Wednesday, 14 December 2016


70. More on Zen, sutras, and philosophy:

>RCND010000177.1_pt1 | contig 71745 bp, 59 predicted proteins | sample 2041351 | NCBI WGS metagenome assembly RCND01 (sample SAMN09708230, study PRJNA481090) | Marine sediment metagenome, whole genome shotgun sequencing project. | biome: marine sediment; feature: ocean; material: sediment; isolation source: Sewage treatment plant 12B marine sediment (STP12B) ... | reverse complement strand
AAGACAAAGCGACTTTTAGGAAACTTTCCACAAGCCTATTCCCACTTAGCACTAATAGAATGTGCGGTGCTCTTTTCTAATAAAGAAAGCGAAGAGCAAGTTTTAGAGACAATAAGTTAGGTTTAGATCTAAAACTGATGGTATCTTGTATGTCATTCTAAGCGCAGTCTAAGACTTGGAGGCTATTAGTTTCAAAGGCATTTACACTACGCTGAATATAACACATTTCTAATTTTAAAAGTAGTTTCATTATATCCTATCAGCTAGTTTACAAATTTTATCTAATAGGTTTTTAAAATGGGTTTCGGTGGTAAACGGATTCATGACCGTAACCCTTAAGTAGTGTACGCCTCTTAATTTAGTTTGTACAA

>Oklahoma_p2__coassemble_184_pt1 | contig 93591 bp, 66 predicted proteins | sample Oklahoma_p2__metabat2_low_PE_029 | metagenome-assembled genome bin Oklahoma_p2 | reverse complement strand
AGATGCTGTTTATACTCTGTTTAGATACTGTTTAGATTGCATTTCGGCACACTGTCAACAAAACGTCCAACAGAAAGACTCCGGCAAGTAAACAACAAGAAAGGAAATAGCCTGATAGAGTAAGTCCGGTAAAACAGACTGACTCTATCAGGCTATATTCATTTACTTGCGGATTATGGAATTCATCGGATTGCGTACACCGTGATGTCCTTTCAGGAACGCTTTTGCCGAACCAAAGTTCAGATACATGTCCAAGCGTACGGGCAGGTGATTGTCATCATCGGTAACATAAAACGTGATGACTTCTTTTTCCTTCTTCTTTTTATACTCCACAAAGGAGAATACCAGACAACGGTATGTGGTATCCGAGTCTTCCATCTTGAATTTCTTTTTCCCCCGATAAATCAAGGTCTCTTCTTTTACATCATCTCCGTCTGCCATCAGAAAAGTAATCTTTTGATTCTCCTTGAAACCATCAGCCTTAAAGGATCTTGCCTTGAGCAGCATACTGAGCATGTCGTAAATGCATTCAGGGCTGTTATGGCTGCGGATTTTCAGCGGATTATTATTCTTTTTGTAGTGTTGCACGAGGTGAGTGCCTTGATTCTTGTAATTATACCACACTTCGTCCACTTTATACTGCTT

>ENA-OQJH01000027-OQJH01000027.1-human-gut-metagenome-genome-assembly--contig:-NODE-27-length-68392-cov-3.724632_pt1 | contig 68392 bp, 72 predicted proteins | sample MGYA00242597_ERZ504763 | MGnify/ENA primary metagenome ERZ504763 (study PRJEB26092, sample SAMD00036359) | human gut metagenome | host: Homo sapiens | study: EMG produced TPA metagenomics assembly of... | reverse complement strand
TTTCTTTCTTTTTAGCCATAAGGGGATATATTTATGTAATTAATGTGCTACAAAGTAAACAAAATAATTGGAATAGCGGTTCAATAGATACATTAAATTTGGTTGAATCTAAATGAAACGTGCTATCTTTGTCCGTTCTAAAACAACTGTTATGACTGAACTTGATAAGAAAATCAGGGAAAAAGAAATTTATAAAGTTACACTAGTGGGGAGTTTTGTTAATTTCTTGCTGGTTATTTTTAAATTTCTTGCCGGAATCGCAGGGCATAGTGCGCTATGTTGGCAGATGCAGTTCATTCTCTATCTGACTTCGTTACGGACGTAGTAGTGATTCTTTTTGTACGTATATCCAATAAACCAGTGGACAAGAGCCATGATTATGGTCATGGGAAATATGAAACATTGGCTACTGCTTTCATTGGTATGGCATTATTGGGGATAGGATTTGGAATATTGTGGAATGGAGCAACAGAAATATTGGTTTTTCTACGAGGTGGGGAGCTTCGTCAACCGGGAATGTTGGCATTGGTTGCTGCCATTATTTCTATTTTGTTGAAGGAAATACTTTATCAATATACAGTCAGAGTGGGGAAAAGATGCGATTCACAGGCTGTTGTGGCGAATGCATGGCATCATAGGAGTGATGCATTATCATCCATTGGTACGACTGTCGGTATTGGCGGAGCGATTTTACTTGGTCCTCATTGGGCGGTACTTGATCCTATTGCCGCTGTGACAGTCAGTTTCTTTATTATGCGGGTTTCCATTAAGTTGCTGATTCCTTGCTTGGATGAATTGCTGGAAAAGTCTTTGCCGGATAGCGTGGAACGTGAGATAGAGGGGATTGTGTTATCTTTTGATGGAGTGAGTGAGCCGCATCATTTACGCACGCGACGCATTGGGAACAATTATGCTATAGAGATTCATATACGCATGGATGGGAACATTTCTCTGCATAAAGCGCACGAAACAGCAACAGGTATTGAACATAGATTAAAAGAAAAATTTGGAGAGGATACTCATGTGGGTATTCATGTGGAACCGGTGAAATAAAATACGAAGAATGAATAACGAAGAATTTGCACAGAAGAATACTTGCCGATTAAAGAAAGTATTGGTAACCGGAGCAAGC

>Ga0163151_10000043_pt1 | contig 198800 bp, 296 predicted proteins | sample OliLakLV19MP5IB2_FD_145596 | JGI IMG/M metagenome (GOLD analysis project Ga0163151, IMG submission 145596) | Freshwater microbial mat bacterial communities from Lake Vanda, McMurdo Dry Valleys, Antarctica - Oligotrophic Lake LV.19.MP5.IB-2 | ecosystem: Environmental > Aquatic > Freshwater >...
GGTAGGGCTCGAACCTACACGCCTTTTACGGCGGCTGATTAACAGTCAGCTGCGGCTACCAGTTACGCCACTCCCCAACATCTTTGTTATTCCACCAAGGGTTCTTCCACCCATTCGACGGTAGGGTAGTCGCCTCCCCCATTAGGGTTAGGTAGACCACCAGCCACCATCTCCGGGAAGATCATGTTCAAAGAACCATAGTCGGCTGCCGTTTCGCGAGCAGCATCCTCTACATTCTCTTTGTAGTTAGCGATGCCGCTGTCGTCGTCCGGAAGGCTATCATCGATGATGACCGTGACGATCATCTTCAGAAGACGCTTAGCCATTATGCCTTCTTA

The Hua-yen School of Mahayana Buddhist philosophy brought conceptual clarity and precision to the beautiful imagery and daring symbolism found in the Avatamsaka Sutras. Thus Indra's Net, made up of numerous gems and draped over Indra's palace, gets interpreted as representing the inter-relatedness and interpenetration of all things. The philosophy of this school, with its core meta-physical principles, was completely assimilated by the Chinese Zen masters. Indeed, not a few of the Zen koans can be read as concrete enactments of the basic Hua-yen principle that affirms sameness in difference and difference in sameness. Transmitted to Japan, the Hua-yen came to be known as the Kegon School. According to D.T. Suzuki, 'the philosophy of Zen is Kegon and the teaching of Kegon bears its fruit in the life of Zen'. This teaching of Kegon has it that all beings by nature are Buddha, that nirvana is samsara and samsara is nirvana, and that Bodhisattvas, endowed with prajna and karuna, guide all beings caught in the cycle of rebirths, to Buddhahood.

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